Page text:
10 Most Famous Russian Buildings

Russian architecture is among the most distinct of any style in the world and it is one that is particularly of interest to those who are interested in how the architectural building styles are typically connected with various religious or political movements.

Some of the most prominent influences in Russia’s historic buildings are Slavic in nature, but there are also Easter Roman style architectural works as well.

In this article, we will examine 10 of the most famous Russian buildings and also discuss more details regarding the architects credited with their design and some brief historical details as well.

Famous Russian Buildings

1. St. Basil’s Cathedral

St Basils Cathedral

There is no other building in Russia that is more iconic and culturally-indicative than St. Basil’s Cathedral. This large, spectacular structure is located in the city of Moscow’s famous Red Square and was originally constructed to serve as a church during the mid-16th century.

The cathedral was designed by Ivan Barma and Postnik Yakovlev, who are regarded as some of the greatest Russian architects in history and are known to have designed and constructed many other prominent buildings across the country.

St. Basil’s Cathedral is known for its unique design that includes very colorful and lively patterns which decorate each one of the towers that stand in various parts of the church.

Construction on this building started in 1555 and it would take just a few years before it was completed in 1561 under the rule of Ivan IV Vasilyevich, who is more commonly known throughout history as “Ivan the Terrible.”

It stood for a short while as the tallest building in Moscow, but later became more famous for its vibrant array of colors that are masterfully laid out across the various towers and mosaic-style patterns both inside and outside of the cathedral.

St. Basil’s Cathedral was confiscated from the church in the years after the Bolshevik Revolution which saw millions of Russians murdered and state atheist enforced throughout the land.

2. Bolshoi Theatre

Bolshoi Theatre

The well-known Bolshoi Theatre is not necessarily one of the largest buildings, or the largest theatres in Russia, yet it is a building that has become a notable landmark over the years since it was established.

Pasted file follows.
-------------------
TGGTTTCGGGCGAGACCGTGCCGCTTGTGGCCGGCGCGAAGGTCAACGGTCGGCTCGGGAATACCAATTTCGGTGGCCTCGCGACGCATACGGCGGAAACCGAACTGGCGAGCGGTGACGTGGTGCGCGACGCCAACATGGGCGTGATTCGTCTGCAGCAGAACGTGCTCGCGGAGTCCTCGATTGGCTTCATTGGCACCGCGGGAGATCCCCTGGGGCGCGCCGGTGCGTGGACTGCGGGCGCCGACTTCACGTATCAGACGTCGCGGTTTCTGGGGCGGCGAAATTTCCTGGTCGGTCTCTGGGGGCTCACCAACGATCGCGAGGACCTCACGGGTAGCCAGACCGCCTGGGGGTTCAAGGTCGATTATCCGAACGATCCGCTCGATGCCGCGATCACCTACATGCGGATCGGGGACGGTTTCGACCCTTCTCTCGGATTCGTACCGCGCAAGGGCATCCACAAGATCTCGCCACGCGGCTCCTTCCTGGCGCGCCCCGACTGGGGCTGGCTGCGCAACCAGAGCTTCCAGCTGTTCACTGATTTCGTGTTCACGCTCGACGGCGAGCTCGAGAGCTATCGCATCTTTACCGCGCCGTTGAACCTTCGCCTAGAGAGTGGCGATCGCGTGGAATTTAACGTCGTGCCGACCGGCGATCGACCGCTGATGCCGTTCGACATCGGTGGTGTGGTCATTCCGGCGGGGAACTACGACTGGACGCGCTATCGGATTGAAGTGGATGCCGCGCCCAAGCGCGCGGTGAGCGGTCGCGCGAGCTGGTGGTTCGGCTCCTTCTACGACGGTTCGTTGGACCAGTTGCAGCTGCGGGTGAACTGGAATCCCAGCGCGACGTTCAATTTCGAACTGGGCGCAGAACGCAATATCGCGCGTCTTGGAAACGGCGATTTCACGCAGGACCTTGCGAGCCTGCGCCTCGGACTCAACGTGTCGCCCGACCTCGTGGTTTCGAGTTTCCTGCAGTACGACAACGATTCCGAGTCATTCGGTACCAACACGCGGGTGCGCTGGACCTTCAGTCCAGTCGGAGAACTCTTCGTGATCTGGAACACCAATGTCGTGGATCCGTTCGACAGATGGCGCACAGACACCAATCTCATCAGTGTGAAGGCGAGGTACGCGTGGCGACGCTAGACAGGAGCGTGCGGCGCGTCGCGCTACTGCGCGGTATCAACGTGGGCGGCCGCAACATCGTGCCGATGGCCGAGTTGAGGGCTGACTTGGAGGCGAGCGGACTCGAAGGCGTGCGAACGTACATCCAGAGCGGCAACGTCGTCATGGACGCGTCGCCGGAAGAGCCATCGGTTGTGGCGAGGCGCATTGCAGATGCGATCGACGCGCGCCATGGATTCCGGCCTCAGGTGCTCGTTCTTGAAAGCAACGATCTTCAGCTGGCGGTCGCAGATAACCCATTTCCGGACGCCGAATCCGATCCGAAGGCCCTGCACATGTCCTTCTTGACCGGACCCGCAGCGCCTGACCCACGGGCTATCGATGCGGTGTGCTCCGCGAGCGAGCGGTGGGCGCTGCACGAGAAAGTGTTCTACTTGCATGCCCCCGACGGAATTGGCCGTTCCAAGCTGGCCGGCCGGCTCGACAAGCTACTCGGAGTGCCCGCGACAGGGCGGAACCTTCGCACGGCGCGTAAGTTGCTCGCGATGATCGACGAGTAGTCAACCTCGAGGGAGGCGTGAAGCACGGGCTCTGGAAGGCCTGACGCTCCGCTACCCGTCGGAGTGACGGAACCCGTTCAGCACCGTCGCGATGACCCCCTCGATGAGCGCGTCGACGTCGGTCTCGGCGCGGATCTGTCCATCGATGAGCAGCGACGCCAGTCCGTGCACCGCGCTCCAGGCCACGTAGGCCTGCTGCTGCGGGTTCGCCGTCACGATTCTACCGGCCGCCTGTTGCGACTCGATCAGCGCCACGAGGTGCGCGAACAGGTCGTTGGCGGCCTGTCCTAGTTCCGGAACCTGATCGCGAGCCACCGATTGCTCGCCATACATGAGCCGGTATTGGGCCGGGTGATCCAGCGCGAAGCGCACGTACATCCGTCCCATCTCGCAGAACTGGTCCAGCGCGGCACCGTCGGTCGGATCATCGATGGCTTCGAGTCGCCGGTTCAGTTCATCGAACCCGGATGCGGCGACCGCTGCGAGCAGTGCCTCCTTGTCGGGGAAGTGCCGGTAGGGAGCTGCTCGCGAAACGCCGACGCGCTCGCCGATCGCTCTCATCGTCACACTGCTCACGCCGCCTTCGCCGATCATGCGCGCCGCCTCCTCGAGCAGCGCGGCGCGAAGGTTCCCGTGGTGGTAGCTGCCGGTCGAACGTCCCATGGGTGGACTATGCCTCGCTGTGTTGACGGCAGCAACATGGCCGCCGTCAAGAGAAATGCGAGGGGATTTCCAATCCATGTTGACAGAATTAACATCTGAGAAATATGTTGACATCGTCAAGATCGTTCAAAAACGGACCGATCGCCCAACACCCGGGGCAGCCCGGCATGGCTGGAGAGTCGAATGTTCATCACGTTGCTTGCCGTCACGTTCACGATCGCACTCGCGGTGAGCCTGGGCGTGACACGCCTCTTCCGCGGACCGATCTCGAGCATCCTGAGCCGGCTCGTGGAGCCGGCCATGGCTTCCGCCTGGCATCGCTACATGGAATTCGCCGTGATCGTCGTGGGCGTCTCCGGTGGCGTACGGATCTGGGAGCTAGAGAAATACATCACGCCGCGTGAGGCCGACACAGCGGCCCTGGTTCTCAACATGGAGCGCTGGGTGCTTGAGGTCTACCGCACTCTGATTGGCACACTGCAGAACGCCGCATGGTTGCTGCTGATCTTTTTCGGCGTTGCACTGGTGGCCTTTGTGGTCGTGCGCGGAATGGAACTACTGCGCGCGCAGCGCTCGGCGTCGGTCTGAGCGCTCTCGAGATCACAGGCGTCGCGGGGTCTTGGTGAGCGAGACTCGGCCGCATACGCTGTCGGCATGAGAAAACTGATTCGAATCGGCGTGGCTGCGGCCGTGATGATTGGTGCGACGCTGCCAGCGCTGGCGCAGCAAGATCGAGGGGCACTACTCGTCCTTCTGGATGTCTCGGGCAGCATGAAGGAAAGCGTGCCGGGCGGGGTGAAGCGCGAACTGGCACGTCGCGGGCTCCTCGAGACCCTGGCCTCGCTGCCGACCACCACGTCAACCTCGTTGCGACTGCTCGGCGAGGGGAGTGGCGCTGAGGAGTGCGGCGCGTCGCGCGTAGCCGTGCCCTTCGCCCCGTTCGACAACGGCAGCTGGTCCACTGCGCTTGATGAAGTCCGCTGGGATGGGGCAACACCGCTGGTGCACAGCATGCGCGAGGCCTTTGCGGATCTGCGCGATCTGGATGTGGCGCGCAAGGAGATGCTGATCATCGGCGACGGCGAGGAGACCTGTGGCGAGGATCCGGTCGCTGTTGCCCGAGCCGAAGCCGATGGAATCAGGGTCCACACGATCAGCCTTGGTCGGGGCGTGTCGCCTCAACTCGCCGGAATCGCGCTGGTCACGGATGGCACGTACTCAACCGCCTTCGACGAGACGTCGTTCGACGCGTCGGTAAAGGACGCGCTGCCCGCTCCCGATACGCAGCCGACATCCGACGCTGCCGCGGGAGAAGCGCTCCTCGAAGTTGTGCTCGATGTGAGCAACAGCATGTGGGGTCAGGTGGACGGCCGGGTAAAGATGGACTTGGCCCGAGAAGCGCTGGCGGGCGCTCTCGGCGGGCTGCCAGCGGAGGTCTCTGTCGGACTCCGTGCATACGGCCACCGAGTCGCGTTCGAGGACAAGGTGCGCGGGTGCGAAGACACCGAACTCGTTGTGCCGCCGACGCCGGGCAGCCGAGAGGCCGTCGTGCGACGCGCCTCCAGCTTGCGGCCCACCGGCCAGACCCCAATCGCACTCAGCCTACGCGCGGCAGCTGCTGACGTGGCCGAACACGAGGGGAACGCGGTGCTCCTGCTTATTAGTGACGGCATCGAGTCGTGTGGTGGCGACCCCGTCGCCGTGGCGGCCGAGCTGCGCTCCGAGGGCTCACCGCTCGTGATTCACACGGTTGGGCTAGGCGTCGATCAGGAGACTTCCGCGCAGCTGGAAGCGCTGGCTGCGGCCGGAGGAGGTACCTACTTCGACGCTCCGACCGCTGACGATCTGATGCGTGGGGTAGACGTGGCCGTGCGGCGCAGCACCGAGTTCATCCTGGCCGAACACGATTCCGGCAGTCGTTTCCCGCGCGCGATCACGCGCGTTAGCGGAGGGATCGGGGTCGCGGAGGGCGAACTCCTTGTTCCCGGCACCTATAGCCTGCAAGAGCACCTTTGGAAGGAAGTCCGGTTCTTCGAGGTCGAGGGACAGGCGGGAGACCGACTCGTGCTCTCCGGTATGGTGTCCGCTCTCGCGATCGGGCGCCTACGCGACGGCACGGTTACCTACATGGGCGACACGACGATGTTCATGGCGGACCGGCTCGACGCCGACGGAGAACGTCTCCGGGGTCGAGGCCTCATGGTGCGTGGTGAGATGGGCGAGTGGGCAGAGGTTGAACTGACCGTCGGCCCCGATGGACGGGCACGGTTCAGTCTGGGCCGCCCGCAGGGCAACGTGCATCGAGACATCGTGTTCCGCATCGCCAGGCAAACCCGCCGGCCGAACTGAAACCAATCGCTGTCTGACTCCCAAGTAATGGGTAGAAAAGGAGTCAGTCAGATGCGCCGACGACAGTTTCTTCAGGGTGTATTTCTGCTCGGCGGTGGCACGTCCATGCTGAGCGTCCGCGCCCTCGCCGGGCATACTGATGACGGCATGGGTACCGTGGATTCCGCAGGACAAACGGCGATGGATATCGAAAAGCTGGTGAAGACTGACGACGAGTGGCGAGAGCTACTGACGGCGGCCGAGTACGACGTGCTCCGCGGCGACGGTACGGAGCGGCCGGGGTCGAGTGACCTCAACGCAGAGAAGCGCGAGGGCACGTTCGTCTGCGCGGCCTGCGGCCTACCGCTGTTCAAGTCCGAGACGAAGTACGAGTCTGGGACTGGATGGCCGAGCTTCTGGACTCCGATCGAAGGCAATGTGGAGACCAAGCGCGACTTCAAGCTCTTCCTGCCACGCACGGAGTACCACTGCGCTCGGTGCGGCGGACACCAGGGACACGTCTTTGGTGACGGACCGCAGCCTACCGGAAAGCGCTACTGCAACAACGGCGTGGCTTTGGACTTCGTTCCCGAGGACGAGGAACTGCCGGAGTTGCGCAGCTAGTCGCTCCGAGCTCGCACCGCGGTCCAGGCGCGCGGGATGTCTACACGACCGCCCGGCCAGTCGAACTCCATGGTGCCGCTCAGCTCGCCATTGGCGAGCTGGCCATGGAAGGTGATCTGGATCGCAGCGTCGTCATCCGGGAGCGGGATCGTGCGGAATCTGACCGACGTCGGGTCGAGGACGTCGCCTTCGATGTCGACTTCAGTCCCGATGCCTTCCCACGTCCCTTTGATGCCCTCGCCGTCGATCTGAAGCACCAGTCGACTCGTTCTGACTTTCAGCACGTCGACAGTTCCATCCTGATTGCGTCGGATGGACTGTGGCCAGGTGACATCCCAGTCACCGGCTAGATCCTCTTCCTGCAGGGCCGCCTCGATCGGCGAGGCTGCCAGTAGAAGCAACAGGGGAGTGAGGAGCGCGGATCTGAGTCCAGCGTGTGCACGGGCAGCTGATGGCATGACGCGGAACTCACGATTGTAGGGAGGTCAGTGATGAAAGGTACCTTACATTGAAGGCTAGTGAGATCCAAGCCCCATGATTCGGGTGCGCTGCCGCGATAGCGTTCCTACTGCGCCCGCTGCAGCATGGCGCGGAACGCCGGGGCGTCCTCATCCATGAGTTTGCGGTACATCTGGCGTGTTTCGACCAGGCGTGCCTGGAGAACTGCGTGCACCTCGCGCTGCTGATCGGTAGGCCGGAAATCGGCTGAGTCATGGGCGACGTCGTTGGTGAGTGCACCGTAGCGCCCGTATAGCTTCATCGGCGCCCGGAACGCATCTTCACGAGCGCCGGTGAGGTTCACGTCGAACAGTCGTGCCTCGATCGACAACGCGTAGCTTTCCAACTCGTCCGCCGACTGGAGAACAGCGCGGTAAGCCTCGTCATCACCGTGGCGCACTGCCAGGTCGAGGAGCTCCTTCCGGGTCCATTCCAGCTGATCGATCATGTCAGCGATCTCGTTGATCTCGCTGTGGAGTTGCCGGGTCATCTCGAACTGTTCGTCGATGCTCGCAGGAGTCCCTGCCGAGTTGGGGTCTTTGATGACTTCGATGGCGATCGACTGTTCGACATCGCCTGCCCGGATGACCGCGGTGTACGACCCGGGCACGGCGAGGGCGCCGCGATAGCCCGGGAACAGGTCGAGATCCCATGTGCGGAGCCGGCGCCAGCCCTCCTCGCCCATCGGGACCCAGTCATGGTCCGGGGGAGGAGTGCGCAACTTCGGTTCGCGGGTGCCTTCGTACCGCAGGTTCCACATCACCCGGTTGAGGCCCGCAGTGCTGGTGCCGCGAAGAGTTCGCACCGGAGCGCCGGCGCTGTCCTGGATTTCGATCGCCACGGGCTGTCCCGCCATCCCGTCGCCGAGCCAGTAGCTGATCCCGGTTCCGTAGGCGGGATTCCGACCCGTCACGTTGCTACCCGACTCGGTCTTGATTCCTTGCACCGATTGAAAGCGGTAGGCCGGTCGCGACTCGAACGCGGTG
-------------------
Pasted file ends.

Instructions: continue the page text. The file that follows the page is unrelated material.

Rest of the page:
Located near the middle of the city of Moscow, the Bolshoi Theatre is a structure that’s mostly devoted to ballet and theatrical performances. Russia, which is known for having an especially rich cultural tradition of ballet, boasts the Bolshoi Theatre as one of the largest ballet theatres and companies in the world.

The Bolshoi Theatre was designed by famous Russian architect, Joseph Bové, who was known to be one of the most notable neoclassical designers in history. The Bolshoi Theatre was built on what was formerly known as the Petrovka Theatre, which was constructed during the early 18th century.

Once the Bolshoi Theatre Company had been established, the theatre was purchased and renovated in order to host ballet performances.

The theatre’s overall design remained largely the same, offering a front facade that was complete with Greek-style columns and a large vaulted ceiling.

The Petrovka Theatre was destroyed by a massive fire in 1805 and the Bolshoi Theatre was built in its place using a very similar overall design and style as the original structure.

3. Cathedral of Christ the Saviour

Cathedral of Christ the Saviour

There are numerous churches scattered throughout Russia that display the handiwork of some of the nation’s most well-known architects. One of these buildings is known as the Cathedral of Christ the Saviour, which is located in the middle of Moscow, not far from the Bolshoi Theatre.

It was the first finished architectural project of Aleksandr Lavrentyevich Vitberg, who is highly-regarded as one of the most celebrated Russian architects in history.